With BREXIT so close and Article 50 to be triggered on the 29th of March — the Scots are back at it again. Let us recap; in June 2016, 62% of the Scots voted to stay within the European Union. Scotland’s first Minister and leader of the Scottish Nationalist Party, Nicola Sturgeon, is pushing for yet another referendum — hopefully one which would take place in autumn 2018, before the UK’s exit from the European Union.
Sturgeon is currently trying to negotiate a “Section 30” order which would allow the Scottish parliament to legislate for an independence referendum on its own terms. Meanwhile, UK Prime-minister Theresa May is prohibiting the Scots from doing this and has been quoted saying that “it is not the time”. She instead believes that the focus should be placed on getting the best deal possible for the UK. Speaking ahead of the Holyrood debate, Sturgeon yet again believes that it would be “democratically indefensible” for May to block the Scottish parliament’s wishes.
This brings us to the elephant in the room: should Westminster legislate for the entirety of Scotland? There is not a doubt in mind that May’s refusal of a second Scottish independence referendum is infringing Scottish constitutional rights. Nevertheless, BREXIT is a game-changer for the entirety of the United Kingdom. This is not a case of big-fish-little-fish. The English should not be in control of Scotland’s fate. Back in 2014, when the first independence referendum was held, exit from the United Kingdom was only at a 10% crossroad. Today, with BREXIT and probable inaccessibility to the EU’s Single Market, the Scots might want to rethink the decision to stick to their three-century old union with the UK.
Nevertheless, Sturgeon is to receive backing from the Scottish Greens. The first minister is expected to move forward with her proposal, despite hostility from the Tories, the Labour Party and the Liberal Democrats. Indeed, the leader of the Scottish Conservatives, Ruth Davidson, opposes the idea of another referendum. She believes that the SNP doesn’t speak for the whole of Scotland. More so, conservatives have even tabled an amendment calling for Westminster to rule-out a referendum before April 2019 (the UK will supposedly have left the EU by then).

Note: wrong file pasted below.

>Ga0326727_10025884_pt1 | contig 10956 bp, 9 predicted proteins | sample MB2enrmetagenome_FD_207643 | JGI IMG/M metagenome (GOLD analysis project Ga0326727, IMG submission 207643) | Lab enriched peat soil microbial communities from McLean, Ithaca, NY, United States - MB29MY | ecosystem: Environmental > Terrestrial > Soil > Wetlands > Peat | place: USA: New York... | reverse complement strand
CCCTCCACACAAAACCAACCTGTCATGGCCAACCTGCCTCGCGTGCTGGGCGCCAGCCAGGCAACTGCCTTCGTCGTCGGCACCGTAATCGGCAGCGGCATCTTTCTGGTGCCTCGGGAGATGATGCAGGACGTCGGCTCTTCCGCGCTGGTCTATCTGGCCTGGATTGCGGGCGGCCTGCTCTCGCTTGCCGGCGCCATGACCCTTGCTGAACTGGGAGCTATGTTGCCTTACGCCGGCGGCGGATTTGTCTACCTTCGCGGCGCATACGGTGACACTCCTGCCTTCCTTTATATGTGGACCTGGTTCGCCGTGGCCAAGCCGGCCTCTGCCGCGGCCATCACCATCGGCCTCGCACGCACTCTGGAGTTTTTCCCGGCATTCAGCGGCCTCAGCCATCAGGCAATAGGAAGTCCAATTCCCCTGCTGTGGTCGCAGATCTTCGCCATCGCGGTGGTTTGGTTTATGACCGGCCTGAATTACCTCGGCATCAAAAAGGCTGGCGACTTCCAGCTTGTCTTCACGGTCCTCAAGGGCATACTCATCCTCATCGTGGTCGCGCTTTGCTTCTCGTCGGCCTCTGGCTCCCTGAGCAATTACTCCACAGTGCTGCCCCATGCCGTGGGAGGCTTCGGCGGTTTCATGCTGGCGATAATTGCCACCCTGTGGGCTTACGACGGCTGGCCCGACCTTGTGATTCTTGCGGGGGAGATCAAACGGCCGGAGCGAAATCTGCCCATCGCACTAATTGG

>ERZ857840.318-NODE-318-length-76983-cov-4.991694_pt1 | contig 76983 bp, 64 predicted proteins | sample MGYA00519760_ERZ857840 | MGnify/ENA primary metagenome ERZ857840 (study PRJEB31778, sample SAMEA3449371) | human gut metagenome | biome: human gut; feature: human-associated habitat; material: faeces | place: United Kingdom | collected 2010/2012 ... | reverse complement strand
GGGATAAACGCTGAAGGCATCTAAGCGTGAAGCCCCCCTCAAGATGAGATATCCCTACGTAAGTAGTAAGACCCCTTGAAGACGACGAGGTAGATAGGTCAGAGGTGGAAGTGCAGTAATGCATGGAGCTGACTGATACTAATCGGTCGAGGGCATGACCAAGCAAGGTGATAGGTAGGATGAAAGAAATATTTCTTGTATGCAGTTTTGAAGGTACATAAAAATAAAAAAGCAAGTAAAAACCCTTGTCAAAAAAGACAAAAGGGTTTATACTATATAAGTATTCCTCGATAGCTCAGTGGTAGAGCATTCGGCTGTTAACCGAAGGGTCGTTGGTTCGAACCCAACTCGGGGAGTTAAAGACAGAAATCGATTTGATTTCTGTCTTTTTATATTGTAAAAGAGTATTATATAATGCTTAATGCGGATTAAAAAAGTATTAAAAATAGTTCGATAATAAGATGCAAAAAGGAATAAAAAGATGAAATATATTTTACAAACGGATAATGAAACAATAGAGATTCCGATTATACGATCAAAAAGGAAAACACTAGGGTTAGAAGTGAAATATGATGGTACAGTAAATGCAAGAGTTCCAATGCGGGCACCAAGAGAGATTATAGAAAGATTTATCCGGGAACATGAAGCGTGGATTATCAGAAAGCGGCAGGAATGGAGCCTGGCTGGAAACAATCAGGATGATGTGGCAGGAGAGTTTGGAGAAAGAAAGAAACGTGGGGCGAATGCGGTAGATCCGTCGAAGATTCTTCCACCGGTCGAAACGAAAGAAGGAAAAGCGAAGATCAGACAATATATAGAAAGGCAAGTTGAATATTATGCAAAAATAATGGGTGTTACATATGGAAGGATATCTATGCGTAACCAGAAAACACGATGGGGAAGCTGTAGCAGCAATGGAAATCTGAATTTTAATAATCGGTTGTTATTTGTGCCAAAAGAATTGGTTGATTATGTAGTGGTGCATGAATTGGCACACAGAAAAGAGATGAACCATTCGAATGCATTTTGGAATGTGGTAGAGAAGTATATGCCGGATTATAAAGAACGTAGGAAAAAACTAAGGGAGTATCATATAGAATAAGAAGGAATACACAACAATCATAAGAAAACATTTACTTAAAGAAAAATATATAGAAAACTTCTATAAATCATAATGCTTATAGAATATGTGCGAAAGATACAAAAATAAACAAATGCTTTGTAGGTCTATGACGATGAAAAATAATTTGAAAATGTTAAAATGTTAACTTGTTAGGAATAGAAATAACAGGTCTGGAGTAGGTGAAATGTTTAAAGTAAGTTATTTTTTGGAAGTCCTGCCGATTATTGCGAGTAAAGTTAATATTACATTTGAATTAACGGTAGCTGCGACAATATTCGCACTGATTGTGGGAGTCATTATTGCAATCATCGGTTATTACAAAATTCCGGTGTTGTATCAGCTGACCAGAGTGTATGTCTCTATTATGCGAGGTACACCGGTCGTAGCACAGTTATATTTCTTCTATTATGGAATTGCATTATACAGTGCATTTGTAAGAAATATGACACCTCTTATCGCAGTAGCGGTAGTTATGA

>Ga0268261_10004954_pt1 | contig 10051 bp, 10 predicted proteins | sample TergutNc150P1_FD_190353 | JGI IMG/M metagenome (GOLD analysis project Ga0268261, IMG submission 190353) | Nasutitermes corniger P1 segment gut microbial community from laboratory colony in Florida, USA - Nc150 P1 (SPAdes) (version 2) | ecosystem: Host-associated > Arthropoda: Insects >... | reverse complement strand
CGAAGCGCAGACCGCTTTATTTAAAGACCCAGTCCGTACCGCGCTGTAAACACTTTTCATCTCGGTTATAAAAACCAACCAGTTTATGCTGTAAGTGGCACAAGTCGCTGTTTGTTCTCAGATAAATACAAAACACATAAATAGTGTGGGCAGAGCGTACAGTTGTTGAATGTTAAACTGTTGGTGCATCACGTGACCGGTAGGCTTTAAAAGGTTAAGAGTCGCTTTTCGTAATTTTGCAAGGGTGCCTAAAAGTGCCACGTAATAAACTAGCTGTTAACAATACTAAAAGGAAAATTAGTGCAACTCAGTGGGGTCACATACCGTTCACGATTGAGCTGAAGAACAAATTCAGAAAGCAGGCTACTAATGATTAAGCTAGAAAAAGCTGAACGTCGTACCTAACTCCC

This being said, it is irresponsible of Sturgeon to propose a second independence referendum without consolidating the facts. Once Scotland leaves the UK, negotiations for European Union membership are to be prompted. There are several aspects to EU membership that need to be met — and economic welfare is one of them.
North Sea contributes about £10b to the Scottish economy and oil reserves are dying out. If Scotland was to depend on its own economy post-independence, the downfall of oil industry would simply make their situation worse. There is also no guarantee that companies within its vibrant professional services sector will relocate or remain in Scotland.
In 2014, former European Commission President Jose Manuel Barroso said that it would be a near impossible conquest for an independent Scotland to join the EU (consider the Spanish not recognising Kosovo as an example). The future for Scotland is just as uncertain as the UK’s.